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FCA eyes enforcement over wealth manager failings

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Wealth managers are failing clients on suitability, with two-thirds of firms falling short of the FCA’s expectations, a thematic review has found.

The FCA is considering enforcement action against five of the 15 firms it reviewed as they need to undertake “significant remediation programmes to raise standards”. The regulator is also considering forcing the firms to carry out S166 reviews.

The findings of the thematic review, released today, follow a number of previous actions from the FCA, including a thematic review in 2010, a Dear CEO letter in June 2011 and further work in 2012.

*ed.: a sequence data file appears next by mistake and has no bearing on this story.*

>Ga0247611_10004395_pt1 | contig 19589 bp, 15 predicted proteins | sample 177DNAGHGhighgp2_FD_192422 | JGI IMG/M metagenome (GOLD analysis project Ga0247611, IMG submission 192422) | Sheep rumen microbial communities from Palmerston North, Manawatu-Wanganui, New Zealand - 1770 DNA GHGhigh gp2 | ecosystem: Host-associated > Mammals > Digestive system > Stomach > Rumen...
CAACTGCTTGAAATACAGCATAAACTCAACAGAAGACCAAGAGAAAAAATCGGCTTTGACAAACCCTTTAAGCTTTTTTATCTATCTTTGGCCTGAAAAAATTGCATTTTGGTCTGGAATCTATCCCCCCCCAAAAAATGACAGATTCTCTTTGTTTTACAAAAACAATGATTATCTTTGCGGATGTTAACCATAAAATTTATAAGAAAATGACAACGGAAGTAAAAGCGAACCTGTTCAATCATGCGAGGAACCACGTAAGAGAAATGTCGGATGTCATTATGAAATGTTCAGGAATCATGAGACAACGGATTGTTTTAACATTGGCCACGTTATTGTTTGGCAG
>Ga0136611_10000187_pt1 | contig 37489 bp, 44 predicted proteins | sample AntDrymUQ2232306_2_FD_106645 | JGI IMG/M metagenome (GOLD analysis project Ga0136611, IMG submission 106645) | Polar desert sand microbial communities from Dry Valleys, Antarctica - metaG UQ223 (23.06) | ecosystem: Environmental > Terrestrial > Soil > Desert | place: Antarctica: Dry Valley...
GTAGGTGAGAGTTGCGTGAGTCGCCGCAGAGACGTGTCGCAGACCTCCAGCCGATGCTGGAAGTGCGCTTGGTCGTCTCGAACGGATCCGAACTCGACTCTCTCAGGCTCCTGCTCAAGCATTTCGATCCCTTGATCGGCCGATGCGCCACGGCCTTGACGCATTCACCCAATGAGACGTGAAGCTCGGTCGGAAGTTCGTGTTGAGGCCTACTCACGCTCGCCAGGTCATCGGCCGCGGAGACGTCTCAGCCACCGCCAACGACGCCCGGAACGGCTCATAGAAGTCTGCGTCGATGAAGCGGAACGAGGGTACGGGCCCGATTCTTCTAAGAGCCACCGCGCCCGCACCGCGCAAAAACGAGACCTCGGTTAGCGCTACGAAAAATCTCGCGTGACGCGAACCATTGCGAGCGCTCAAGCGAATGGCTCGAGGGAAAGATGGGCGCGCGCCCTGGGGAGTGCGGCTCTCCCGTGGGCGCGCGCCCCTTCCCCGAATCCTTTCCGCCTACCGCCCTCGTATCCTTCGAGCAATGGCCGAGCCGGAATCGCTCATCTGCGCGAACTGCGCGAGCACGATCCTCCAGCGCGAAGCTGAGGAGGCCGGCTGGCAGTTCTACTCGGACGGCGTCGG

Some improvements have been made in the industry since that work began, but the FCA says many firms are still unable to demonstrate suitability due to a lack of up-to-date customer information, poor risk profiling or failure to record customers’ financial positions.

The research by the FCA found a third fell substantially short of expected standards and a third needed to make some improvements. The remaining third “raised no substantial concerns”.

The regulator looked at 15 firms and 10 randomly-selected files from each firm.

The FCA uncovered inconsistencies between portfolios and customers’ attitude to risk, investment objectives or investment horizon.

Of the 150 client files, 23 per cent had a high risk of unsuitability, 37 per cent were unclear and 41 per cent showed a low risk of unsuitability.

The results are an improvement on the previous review, with the proportion of high risk or unclear files falling from 79 per cent to 59 per cent.